Growing Bamboo - February 27, 2019
Jeff Schalau, Agent, Agriculture & Natural Resources
University of Arizona Cooperative Extension, Yavapai County
Bamboo is a long-lived, woody-stemmed perennial grass that is usually evergreen if grown in a climate to which it is adapted. The term bamboo refers to plants of the large subfamily of Bambusoideae within the family Poaceae (the grass family). Bamboos are a diverse plant group ranging from those that grow only a few inches in height with to giants that can attain over 100 feet with trunk-like stems. Some are cold tolerant (USDA Hardiness Zone 5) while others are frost sensitive. Worldwide, there are approximately 45 genera and over 1,200 bamboo species. They most common in southeast Asia, China and Japan. Asian bamboo is harvested for food, paper and timber. In the United States, bamboo is usually grown as an ornamental.
There are three reasons that I like bamboo. First, it creates a visual appeal that is cool, shady, and tropical. Second, in the slightest breeze, it has a soothing rustling sound – leaves are brushing and canes are clacking – it has a peaceful white noise that adds to the visual appeal. Third, the canes can be thinned out and trimmed up to create useful garden stakes and trellis poles. There are also a few reasons to be wary of bamboo which will be covered below.
Bamboo species are characterized as either “clumping” or “running”. All bamboos spread by underground stems called rhizomes. Clumping types have much shorter rhizomes causing them to spread much more slowly. Running types produce long, vigorous rhizomes that can invade adjacent areas, especially where soil moisture is available. Clumping bamboos are easier to manage in the landscape. Running types should be contained using a root barrier constructed of either concrete or thick polyethylene material designed for that use. Root barriers should be at least 30 inches deep. Routine maintenance and inspection of root barriers for escaped running bamboo is highly recommended. Running bamboos often find their way past the barrier material and into adjacent lawns and other regularly irrigated areas.
Bamboos come in a range of heights, leaf sizes, stem diameters, and stem colors. In the Verde Valley area, we are limited to cold hardy bamboo species. Several bamboo species can withstand winter temperatures of -10° and lower. Many of these are running types, but panda bamboo (Fargesia spp.) is a genus of clumping bamboos from the Himalayas that can tolerate -25 degrees F. References suggest these should be planted where they will receive 4-5 hours of morning sun and some afternoon shade.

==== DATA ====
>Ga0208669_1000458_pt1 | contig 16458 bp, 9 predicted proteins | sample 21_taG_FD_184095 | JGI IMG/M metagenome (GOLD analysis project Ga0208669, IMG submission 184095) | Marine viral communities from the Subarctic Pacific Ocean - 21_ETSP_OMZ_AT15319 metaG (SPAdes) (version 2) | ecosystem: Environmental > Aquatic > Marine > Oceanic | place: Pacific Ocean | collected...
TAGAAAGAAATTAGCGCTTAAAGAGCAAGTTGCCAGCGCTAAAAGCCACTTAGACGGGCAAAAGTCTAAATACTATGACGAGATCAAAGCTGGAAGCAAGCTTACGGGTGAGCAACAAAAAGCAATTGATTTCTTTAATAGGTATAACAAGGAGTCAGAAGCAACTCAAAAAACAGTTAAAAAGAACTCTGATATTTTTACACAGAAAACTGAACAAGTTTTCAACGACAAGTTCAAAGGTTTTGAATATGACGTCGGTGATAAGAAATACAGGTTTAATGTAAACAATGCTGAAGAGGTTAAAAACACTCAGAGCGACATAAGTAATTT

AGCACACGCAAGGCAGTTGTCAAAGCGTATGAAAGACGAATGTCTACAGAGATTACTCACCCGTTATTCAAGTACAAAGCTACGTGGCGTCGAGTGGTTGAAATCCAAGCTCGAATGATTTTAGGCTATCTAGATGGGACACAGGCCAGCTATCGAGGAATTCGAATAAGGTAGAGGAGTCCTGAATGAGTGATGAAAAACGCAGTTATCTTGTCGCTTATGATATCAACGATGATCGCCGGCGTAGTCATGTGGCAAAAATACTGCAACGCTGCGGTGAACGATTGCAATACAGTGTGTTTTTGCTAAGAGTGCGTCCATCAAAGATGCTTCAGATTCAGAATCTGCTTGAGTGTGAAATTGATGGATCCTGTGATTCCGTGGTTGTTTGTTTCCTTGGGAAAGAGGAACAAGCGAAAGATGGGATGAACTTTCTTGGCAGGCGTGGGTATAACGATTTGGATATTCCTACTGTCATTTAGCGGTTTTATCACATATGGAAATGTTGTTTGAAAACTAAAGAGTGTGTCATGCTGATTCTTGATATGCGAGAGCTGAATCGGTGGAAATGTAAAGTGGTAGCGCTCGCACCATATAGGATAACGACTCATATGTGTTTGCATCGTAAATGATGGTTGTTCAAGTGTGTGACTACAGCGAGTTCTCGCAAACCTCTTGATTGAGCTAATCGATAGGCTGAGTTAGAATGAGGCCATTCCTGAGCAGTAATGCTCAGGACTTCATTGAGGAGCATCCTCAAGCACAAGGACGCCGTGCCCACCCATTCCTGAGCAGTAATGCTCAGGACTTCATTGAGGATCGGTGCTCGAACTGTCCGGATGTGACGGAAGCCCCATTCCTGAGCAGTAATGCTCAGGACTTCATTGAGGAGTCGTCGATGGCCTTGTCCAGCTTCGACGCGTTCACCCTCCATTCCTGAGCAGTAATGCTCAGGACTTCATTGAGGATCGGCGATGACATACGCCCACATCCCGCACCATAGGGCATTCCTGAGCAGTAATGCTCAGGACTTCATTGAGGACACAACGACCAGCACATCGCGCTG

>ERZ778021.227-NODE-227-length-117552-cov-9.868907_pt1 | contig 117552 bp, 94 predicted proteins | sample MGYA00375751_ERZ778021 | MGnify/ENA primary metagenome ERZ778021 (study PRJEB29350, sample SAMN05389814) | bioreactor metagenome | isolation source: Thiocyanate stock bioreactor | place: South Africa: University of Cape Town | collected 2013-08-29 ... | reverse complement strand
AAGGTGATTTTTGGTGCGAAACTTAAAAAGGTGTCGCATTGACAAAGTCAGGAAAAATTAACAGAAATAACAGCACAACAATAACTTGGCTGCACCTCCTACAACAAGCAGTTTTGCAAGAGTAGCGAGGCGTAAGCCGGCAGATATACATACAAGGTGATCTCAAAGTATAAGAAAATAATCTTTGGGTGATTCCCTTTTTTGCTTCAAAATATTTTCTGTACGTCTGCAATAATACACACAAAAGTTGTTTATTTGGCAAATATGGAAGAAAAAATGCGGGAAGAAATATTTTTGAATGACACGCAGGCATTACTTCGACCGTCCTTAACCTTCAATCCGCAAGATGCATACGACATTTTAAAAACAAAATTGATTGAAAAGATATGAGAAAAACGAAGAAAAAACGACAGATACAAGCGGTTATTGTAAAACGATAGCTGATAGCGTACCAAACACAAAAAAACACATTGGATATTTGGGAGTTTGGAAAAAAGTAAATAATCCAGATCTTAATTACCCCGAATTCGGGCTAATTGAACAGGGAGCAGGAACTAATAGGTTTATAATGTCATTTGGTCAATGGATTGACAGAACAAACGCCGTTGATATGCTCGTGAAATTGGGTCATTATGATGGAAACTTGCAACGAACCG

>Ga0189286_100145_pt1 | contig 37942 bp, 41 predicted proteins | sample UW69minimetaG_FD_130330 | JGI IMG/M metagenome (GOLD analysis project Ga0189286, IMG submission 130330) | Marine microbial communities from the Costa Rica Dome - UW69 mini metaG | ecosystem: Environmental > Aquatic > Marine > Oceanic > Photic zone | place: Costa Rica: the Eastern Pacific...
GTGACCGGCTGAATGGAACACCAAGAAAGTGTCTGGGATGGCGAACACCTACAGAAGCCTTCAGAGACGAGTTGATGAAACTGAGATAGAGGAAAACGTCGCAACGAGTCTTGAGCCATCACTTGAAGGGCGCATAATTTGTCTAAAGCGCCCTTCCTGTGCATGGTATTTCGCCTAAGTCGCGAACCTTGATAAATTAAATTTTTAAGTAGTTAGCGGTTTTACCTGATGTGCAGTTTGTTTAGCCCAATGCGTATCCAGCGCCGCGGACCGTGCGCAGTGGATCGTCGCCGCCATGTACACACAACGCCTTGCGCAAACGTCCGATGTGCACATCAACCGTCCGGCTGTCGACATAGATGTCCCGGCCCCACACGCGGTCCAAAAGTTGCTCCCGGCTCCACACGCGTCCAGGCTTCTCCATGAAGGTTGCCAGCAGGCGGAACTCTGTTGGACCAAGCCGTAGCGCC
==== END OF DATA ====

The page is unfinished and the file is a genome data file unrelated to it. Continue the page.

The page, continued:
Bamboos adapted to temperate regions like the Verde Valley grow a complete set of new leaves each spring, the old ones falling away as the new ones develop. This can be viewed as messy, but these leaves are best left in place as mulch. Bamboo is a forest plant and the natural mulch of dead leaves helps keep the soil moist and recycles nutrients. They can be gathered and composted if a more formal look is desired. In terms of water use, bamboo does require some irrigation to establish, but it can tolerate much less frequent irrigation once established.
`Bamboo only flowers every 50-100 years or more, so it usually propagated by division. Plants can be harvested from established bamboo stands using the proper tools, but it can be labor intensive. It is best to transplant bamboo in the warm season. For running bamboos, use a sharpened shovel and a pair of hand pruners, dig and separate a clump that has white roots, a green top, and several joints on the rhizomes. Keep the root ball moist and replant as soon as possible.
Clumping bamboos are probably best for most homeowners because they are not invasive. The most locally appropriate (north central Arizona) clumping species are the genus Fargesia. Running bamboos should be planted in large containers or with root barriers to control their spread. See references below for more information.
A bamboo lookalike, the undesirable giant reed (Arundo donax), is common around the Verde Valley and has become invasive along the Verde River and its tributaries. Do not transplant or encourage this plant. I have included photos and additional bamboo resources below.
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Golden bamboo, (Phyllostachys aurea, James R. Allison, Georgia Department of Natural Resources, Bugwood.org).
Common bamboo (Bambusa vulgaris, Whitney Cranshaw, Colorado State University, Bugwood.org).
Giant reed (Arundo donax) is not a bamboo and is highly invasive along waterways and irrigated areas (James H. Miller, USDA Forest Service, Bugwood.org).
American Bamboo Society
The Bamboo Garden: Techniques for maintaining and root pruning bamboo
University of California Integrated Pest Management
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Last Updated: September 20, 2019
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